A blog about my 2nd edition Advanced Dungeons & Dragons campaign using Paizo's Rise of the Runelords Adventure Path.

Please note that there are spoilers throughout.

Tuesday, March 9, 2010

My House Rules As They Currently Stand

The current house rules and rules clarifications/interpretations for the 2E campaign:

CHAPTER 1: Ability Scores

- Ability scores will be determined by rolling 4d6 and keeping the highest three. Roll two separate arrays of six results. You may then pick which array to use. The chosen array may be arranged for ability scores however you choose.

CHAPTER 2: Races

- Unchanged.

- Races from The Complete Humanoids Handbook will be considered on a case-by-case basis. However, I am biased against all but the half-orc (it is a pretty weak bias though as I typically say "yes" if it is something a player really wants to run).

CHAPTER 3: Classes

- Wizards: All Wizards will begin the game with Read Magic and Detect Magic in their spellbooks plus 1d6+1 more spells. The % to Know Spell roll must be made as the player selects each spell.

- You begin with maximum hit points for you first level. After that you roll normally.

CHAPTER 4: Alignment

- Unchanged.

CHAPTER 5: Proficiencies

Weapon Proficiencies

- Ambidexterity, Blind-fighting and Tumbling can only be taken using a Weapon Proficiency slot instead of Nonweapon proficiency slot. I also reserve the right to make any other nonweapon proficiencies require weapon proficiency slots if they have a combat effect.
- Ambidexterity costs one weapon proficiency slot.
- Blind-Fighting costs one weapon proficiency slot and is available to warriors and rogues.
- Tumbling costs one weapon proficiency slot and is available to warriors and rogues.

- All options from The Complete Fighter's Handbook will be used. Options from other Complete Handbooks will be considered on a case-by-case basis (and I am usually inclined to include them).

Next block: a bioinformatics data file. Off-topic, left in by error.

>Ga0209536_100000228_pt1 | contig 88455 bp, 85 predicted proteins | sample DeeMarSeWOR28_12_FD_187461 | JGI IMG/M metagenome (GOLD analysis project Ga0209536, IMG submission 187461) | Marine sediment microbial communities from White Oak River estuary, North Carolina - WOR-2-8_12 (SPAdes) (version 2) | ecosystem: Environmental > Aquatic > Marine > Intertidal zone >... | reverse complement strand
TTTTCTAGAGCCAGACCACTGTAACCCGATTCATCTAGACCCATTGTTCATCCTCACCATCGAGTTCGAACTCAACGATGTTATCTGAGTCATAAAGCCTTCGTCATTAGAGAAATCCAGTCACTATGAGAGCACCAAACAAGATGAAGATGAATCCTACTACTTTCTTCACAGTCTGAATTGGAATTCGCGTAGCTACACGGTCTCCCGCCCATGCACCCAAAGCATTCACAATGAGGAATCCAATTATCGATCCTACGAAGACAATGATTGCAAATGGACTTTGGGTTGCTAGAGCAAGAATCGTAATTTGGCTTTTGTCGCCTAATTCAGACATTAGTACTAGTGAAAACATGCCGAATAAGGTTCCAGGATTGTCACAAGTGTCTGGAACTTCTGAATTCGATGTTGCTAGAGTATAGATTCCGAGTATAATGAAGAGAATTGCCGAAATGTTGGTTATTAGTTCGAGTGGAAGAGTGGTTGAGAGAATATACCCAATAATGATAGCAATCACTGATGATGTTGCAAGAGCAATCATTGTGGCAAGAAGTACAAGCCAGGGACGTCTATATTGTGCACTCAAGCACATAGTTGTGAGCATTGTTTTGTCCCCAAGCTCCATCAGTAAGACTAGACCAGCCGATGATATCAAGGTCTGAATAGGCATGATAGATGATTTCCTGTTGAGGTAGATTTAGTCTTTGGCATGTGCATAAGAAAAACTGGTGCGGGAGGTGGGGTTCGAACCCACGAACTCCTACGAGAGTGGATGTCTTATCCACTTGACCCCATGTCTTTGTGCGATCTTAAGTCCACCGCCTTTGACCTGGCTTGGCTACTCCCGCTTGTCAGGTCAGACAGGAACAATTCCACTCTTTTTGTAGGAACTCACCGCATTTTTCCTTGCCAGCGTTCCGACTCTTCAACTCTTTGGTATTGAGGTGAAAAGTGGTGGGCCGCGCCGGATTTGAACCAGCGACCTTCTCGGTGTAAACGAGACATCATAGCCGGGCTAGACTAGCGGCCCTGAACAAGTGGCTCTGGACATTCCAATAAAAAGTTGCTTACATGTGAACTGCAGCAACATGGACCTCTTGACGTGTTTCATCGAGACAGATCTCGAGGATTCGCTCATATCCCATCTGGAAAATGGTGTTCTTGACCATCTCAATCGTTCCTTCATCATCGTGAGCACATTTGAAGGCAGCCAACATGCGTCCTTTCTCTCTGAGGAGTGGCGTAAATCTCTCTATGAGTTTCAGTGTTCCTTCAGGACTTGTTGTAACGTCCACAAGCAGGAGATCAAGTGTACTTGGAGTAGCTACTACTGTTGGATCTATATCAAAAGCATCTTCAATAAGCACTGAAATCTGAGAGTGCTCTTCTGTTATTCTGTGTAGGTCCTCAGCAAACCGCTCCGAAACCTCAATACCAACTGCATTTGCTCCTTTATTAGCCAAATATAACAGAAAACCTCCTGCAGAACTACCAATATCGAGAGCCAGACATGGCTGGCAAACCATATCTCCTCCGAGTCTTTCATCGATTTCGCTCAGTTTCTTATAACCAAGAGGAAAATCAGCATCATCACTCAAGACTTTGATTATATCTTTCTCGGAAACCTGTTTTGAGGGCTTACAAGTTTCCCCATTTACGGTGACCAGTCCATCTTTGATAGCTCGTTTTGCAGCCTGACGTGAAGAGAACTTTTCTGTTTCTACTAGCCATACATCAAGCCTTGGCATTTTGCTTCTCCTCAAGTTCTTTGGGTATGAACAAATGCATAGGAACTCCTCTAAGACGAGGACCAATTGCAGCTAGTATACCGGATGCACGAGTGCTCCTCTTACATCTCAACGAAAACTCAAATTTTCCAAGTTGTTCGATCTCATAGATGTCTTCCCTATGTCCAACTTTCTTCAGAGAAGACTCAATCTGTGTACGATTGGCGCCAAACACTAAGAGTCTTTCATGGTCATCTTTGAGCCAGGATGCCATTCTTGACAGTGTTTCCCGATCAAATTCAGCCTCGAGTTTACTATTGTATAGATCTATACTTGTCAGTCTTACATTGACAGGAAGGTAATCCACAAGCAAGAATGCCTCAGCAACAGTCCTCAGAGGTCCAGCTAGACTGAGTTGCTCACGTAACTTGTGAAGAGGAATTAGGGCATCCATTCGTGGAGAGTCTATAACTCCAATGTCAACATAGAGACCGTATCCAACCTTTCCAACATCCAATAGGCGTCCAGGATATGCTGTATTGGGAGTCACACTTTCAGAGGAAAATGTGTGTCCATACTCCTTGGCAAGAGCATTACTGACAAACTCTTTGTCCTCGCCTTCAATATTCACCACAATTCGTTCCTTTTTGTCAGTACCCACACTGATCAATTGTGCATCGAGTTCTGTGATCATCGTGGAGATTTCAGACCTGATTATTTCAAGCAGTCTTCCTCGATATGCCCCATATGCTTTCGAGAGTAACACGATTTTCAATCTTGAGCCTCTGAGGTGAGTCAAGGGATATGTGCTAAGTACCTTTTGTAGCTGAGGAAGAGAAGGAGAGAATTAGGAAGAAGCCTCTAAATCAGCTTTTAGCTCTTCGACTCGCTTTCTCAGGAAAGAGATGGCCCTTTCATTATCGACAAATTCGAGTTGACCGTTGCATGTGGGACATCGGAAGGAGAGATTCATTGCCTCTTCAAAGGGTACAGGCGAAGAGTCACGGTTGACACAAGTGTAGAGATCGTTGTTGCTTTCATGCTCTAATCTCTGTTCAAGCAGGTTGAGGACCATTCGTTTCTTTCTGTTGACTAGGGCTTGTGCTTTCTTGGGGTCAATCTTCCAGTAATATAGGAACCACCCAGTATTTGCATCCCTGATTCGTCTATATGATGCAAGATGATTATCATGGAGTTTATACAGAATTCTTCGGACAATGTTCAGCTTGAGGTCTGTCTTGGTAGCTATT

- Remember that only single class fighters (unless specified by a kit) can specialize with a weapon.

Nonweapon Proficiencies

- Intelligence: Number of Languages has been supplanted by Number of Bonus Nonweapon Proficiencies. Each of these bonus slots can be either used for either a language or nonweapon proficiency available to the character. Single class warriors (fighters, rangers and paladins) can also use these bonus proficiencies as weapon proficiency slots.

- Nonweapon proficiencies from the various Complete Handbooks are available, however, the DM reserves the right to exclude certain proficiencies if they harm play or do not fit the setting.

- Humans gain two additional proficiency slots which may be used for NWPs or languages (but not weapon proficiencies).

- Being able to speak a language and read & write a language are two separate Nonweapon Proficiencies of the General Category. All characters begin being able to speak Common and their racial tongue (if any).

- The "Alertness" and "Observation" proficiencies as listed in various Complete Handbooks are moved to a General Proficiency and available to all classes.

- Nonweapon proficiency checks use a gradiated difficulty system of Normal, Difficult, Very Difficult, Heroic and Impossible:
- Normal checks are as given in the PBH - roll a d20 under or equal to the adjusted ability score.
- Difficult checks have a -4 check modifier
- Very Difficult have a -8 check modifier
- Heroic checks have a -12 check modifier
- Impossible checks require a roll of 1 on a d20

Sidebar: I have been considering moving to a system very similar to the Omni System for nonweapon proficiencies.

Nonweapon Proficiencies are to be interpreted broadly, essentially as a broad skill or knowledge group. When utilizing a NWP, it is the player's prerogative to inform the DM of how that NWP is being used, and how it is applicable in a given situation. The DM will judge if it is a proper use of that NWP. You can always try to do something covered by a nonweapon proficiency even if you are not trained in it so long as it makes sense. The rule of thumb I use is that you make the same proficiency check but it is one step harder (normal becomes difficult, difficult become very difficult, etc). Of course, there are some nonweapon proficiencies that don't make sense to use untrained.

CHAPTER 6: Money & Equipment